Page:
When Barack Obama was elected president two years ago, Washington law firm leaders — whatever their ideological persuasion — were all but singing “Happy Days are Here Again.”
After eight years of the Bush administration, with its deeply held suspicion of new government regulations, here was a president and a Democratic Congress that spoke of a more expansive government and stricter industry oversight. From a Washington lawyer’s point of view, “Change we can believe in” sounded a lot like “Change we can bill for.”
Regulatory work accounts for about 25% to 30% of revenue for Washington firms on average, so the prospect of a sudden surge left law firm leaders practically giddy.
“We had visions of sugarplums,” said Akin Gump Strauss Hauer & Feld chairman R. Bruce McLean, adding that many Washington lawyers anticipated “a virtually immediate increase in regulatory activity in a number of places.”
Except it hasn’t quite turned out that way. “We’ve not seen an overwhelming amount of regulation,” said Venable managing partner Karl Racine, speaking at a recent law firm leaders roundtable hosted by The National Law Journal. “It’s been kind of slow.” Hildebrandt Baker Robbins consultant Lisa Smith confirmed his observation. Regulatory practices in Washington have been flat, she said — not bad, considering some practice areas are down by 20%, but there’s been no Obama-era uptick either.
So what happened to the bonanza?
During the campaign, Obama staked out four major areas for stepped-up regulation — health care, financial services, energy and the environment. The hitch, of course, was that all required precursor or companion legislation. “I think many of us underestimated the complexity and time it would take to get health care passed,” McLean said of the bill that became law in March. “In its wake, we’ll see a wave of significantly increased regulatory activity — but we haven’t really seen it yet.”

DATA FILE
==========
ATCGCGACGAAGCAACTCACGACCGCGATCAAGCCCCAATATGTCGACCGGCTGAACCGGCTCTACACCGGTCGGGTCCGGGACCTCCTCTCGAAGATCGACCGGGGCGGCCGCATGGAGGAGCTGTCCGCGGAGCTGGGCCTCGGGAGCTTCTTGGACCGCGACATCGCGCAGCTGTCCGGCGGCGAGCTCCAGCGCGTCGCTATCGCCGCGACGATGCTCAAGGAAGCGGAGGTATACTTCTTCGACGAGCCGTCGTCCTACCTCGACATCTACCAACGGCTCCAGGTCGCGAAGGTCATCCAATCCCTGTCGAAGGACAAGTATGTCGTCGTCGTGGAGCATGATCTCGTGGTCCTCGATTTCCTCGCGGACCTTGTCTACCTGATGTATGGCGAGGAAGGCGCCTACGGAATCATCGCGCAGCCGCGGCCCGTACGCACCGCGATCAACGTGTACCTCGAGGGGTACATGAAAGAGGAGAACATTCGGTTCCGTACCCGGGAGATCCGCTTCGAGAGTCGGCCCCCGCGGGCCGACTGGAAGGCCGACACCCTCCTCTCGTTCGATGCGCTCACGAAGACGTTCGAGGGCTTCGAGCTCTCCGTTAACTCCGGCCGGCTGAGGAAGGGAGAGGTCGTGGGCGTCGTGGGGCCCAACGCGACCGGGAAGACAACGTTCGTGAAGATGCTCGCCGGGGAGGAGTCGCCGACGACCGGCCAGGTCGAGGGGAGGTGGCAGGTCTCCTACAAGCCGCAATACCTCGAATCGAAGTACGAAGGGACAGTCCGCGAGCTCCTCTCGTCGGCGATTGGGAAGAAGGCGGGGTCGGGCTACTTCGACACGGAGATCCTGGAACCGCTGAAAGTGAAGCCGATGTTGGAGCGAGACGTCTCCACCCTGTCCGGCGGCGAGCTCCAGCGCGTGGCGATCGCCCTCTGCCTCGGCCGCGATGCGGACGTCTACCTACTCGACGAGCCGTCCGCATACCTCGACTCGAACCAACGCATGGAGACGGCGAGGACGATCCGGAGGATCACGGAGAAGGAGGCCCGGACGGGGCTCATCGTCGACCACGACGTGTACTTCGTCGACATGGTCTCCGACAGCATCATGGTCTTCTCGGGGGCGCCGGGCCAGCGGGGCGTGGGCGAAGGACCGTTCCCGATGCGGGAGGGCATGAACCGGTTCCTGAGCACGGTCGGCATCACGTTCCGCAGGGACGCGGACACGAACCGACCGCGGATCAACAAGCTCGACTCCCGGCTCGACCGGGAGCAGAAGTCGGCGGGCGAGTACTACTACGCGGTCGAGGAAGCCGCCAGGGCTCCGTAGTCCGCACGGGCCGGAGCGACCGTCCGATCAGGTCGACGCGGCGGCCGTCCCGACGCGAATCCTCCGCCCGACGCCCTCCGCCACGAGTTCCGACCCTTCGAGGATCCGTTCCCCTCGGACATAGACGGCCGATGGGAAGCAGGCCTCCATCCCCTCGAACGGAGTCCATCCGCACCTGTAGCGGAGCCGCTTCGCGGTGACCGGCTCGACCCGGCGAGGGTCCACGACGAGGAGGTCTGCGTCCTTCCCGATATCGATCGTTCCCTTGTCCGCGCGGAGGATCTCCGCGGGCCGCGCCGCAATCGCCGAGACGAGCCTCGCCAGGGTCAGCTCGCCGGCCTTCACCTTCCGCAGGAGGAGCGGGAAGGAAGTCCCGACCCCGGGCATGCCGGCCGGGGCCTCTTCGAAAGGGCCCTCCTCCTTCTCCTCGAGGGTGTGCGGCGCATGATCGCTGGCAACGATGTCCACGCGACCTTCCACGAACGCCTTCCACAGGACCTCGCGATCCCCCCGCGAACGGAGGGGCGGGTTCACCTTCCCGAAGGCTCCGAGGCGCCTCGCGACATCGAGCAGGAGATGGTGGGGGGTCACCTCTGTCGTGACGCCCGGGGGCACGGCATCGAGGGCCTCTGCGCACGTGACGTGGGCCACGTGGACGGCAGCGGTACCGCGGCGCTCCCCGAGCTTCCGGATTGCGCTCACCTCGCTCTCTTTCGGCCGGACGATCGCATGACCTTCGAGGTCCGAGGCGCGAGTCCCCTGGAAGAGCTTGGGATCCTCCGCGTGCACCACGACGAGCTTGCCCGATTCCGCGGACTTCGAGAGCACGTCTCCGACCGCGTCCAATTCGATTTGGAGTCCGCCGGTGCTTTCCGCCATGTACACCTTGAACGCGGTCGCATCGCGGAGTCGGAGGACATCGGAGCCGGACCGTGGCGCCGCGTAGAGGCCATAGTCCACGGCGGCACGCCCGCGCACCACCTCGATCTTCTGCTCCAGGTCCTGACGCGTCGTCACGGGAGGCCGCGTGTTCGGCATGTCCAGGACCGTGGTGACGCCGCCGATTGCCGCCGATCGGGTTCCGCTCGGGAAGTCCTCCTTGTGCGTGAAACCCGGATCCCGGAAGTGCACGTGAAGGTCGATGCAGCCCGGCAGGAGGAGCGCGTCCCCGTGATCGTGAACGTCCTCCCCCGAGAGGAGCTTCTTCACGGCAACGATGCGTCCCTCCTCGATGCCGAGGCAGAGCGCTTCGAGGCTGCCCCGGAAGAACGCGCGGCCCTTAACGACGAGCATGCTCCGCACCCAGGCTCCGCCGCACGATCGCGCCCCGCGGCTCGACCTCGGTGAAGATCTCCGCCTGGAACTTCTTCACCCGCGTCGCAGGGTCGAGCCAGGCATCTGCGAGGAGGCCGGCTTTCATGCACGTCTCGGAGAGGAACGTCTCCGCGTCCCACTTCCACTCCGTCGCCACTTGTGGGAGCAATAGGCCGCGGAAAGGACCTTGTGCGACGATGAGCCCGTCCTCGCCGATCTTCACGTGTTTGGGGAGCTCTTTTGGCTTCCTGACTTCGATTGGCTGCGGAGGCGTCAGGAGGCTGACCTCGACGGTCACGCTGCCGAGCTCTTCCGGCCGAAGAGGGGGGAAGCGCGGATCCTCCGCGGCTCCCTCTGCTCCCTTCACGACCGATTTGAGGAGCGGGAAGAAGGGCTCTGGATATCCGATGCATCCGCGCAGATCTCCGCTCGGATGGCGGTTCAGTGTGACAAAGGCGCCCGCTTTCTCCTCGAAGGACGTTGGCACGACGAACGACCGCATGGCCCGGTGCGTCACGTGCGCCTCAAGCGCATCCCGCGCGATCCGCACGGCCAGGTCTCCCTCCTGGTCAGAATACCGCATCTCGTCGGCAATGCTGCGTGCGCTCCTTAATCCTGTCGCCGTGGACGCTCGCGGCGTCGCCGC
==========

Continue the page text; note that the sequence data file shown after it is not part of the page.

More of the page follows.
It’s the same with financial services. In July, Obama signed the Dodd-Frank Wall Street Reform and Consumer Protection Act — the biggest overhaul of the financial services sector since the New Deal. A half-dozen agencies that oversee markets and banks are now busy writing regulations to implement the law. That’s yielded some new business — for example, scores of big-firm lawyers in recent months have met with Commodity Futures Trading Commission (CFTC) officials to lobby for specific provisions to benefit their clients, according to the agency’s visitors log.
But the real moneymakers for lawyers — compliance and enforcement — mostly have yet to take effect. When such provisions do kick in, lawyers expect a nice uptick in work. There’ll even be an all-new agency to focus on, the Consumer Financial Protection Bureau, which will officially come into existence in July. “During the past year, we have seen the framework put in place for a new wave of regulations in a number of important sectors, including banking, capital markets, health care and the environment. And we’ve been busy gearing up for this new regulatory landscape,” said Michael Lyle, managing partner of Weil, Gotshal & Manges’ Washington office.
But the question remains whether the agencies will have the resources to tackle enforcement in more than a cursory way. Take the CFTC: It has just 600 employees and has been tasked with overseeing the $583 trillion over-the-counter derivatives market, along with other new responsibilities. “The CFTC’s current funding is far less than what is required to properly fulfill our significantly expanded role,” Chairman Gary Gensler told a Senate committee earlier this month.
The U.S. Securities and Exchange Commission is in the same boat. The Wall Street Journal reported that the agency is already slowing the pace of some investigations and inspections due to lack of resources as it struggles to write 97 Dodd-Frank regulations.